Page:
As I have previously discussed, summer of 2018 has been my “Summer of Improvement.” I’ve attempted to take little steps to change the direction of my life toward a more positive destination. I’m searching for a path on which I’m content, but still hungry for more. Part of this process has been trying to form new habits, and part of the motivation of that process is the adoption of a mantra I’ve stolen from The Ringer’s Shea Serrano.
“Shoot your shot” is a phrase containing three simple words that have propelled me forward in just about every facet of my life over the past couple of months. It’s a simple enough phrase, and makes for a hilarious study where basketball is concerned, but there’s a deeper way to delve into it to truly make these words resonate in a big way — the way that Serrano intended them to resonate. I’ve used these words in response to job applications, emails to heroes of mine, Linkedin connections to people three degrees separated from me, risky moves during my improv comedy shows, sliding into DMs, or gunning it at a yellow light to beat the red. I have found that at the very least, they inspire me to act. Complacency is the greatest enemy of progress, and I have found myself too often in life being satisfied with the status quo. By challenging myself to shoot my shot, I am forced to commit to action, and therefore forced to overcome fear and doubt.
If this sounds familiar to you, that’s likely because the phrase is a natural progression from the now famous Michael Scott quote of Wayne Gretsky’s less famous quote “You miss 100 percent of the shots you don’t take.” However, the power of this evolution of that quote comes from its structure. “Shoot your shot” is a command — a call to action. Businesses focus on calls to action in advertising because of the strong response they evoke in people. So too can these calls to action evoke a strong response when you use them on yourself. By calling yourself to action, you overcome the passive nature that many of us combat where dreaming is concerned. The world is going to try to bring you down enough on its own — don’t help it!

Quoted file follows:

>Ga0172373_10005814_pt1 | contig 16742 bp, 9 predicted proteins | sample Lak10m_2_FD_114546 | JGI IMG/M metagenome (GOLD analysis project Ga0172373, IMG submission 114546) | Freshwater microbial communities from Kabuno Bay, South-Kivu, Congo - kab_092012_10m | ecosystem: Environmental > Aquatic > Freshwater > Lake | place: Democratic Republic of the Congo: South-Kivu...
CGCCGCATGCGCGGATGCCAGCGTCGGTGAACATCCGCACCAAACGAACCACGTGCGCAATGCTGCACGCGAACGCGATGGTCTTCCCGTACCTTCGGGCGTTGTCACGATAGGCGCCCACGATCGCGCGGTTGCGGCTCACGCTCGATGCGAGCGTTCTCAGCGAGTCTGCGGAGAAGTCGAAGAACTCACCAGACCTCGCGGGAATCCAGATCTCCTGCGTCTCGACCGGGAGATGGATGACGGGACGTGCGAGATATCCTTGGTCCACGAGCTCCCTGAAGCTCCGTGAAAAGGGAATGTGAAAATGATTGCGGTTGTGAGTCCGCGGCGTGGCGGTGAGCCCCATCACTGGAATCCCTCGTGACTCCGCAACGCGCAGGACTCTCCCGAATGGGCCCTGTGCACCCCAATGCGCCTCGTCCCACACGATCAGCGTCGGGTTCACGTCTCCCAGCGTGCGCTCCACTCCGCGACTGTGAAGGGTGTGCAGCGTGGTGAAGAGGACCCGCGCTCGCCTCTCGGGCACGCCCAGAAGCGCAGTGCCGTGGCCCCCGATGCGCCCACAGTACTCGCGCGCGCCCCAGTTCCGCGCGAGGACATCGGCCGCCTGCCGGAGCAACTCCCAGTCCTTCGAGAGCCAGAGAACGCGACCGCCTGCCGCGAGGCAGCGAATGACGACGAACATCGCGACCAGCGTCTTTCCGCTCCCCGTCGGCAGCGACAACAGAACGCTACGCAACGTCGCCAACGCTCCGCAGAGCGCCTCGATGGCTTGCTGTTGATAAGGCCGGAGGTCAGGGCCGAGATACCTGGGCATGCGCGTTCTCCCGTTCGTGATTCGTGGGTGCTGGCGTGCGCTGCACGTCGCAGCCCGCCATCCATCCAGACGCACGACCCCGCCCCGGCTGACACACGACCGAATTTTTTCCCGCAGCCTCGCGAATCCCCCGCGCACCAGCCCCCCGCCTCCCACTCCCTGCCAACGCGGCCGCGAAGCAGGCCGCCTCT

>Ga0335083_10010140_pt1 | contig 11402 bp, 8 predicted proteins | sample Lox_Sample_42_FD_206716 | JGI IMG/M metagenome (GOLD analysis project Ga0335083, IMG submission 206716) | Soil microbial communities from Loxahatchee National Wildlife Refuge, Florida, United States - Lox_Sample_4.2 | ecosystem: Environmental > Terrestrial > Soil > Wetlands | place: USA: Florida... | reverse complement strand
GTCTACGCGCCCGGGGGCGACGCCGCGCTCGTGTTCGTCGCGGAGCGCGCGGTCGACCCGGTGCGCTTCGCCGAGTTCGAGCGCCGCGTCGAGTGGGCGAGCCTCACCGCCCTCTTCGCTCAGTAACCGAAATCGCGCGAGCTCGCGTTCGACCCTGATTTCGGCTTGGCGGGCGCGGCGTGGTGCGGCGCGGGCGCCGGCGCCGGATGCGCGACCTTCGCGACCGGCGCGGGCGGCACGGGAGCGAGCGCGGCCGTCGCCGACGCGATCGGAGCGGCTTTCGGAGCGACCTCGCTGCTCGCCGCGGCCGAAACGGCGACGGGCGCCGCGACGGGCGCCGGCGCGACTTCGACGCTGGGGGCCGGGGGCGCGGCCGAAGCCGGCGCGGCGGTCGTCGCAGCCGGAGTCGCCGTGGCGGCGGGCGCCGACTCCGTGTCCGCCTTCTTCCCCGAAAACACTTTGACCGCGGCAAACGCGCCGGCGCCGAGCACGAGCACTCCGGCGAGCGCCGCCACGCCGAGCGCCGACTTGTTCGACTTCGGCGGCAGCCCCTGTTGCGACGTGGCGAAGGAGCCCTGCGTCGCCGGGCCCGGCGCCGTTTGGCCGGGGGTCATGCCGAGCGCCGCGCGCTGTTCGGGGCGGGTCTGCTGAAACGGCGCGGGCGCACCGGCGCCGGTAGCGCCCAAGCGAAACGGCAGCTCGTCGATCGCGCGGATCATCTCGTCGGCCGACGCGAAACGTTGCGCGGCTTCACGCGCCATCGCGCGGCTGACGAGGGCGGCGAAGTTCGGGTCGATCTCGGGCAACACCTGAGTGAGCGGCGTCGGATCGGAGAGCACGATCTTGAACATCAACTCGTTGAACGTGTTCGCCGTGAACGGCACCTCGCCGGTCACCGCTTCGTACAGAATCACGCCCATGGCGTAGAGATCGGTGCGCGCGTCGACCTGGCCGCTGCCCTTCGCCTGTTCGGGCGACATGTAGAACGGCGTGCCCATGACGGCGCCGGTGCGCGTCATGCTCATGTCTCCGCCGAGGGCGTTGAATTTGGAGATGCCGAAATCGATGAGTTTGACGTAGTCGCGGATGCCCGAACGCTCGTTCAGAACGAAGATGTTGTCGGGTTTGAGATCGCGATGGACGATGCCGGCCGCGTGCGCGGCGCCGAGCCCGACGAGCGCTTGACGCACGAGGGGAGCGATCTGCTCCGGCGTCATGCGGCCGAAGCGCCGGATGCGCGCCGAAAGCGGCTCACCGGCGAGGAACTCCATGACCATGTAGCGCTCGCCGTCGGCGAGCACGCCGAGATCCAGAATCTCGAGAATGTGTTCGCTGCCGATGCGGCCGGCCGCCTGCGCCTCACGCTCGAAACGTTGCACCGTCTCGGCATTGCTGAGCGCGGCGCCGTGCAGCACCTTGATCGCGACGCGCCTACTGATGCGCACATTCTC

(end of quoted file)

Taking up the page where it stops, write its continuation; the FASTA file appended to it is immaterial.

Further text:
Perhaps most importantly, the beauty of “shoot your shot” is that it accounts for success and failure, while motivating further attempts at success. Steph Curry is the greatest shooter in basketball history and his career shooting percentage is *only* 47%. That means that 53% of his shots result in failure (it is probably unreasonable to expect the shooting percentage of Steph). The point of using “shoot your shot” as motivation is not a guarantee that it’s going in the basket every time. The strength of shooting your shot comes in the follow through. When you miss, you can grab the rebound and shoot again, and again, and again, because in life it doesn’t matter if you’re Steph or Swaggy P.
I hope this Monday motivation finds you well. Shoot your shot, friends, and live your dream.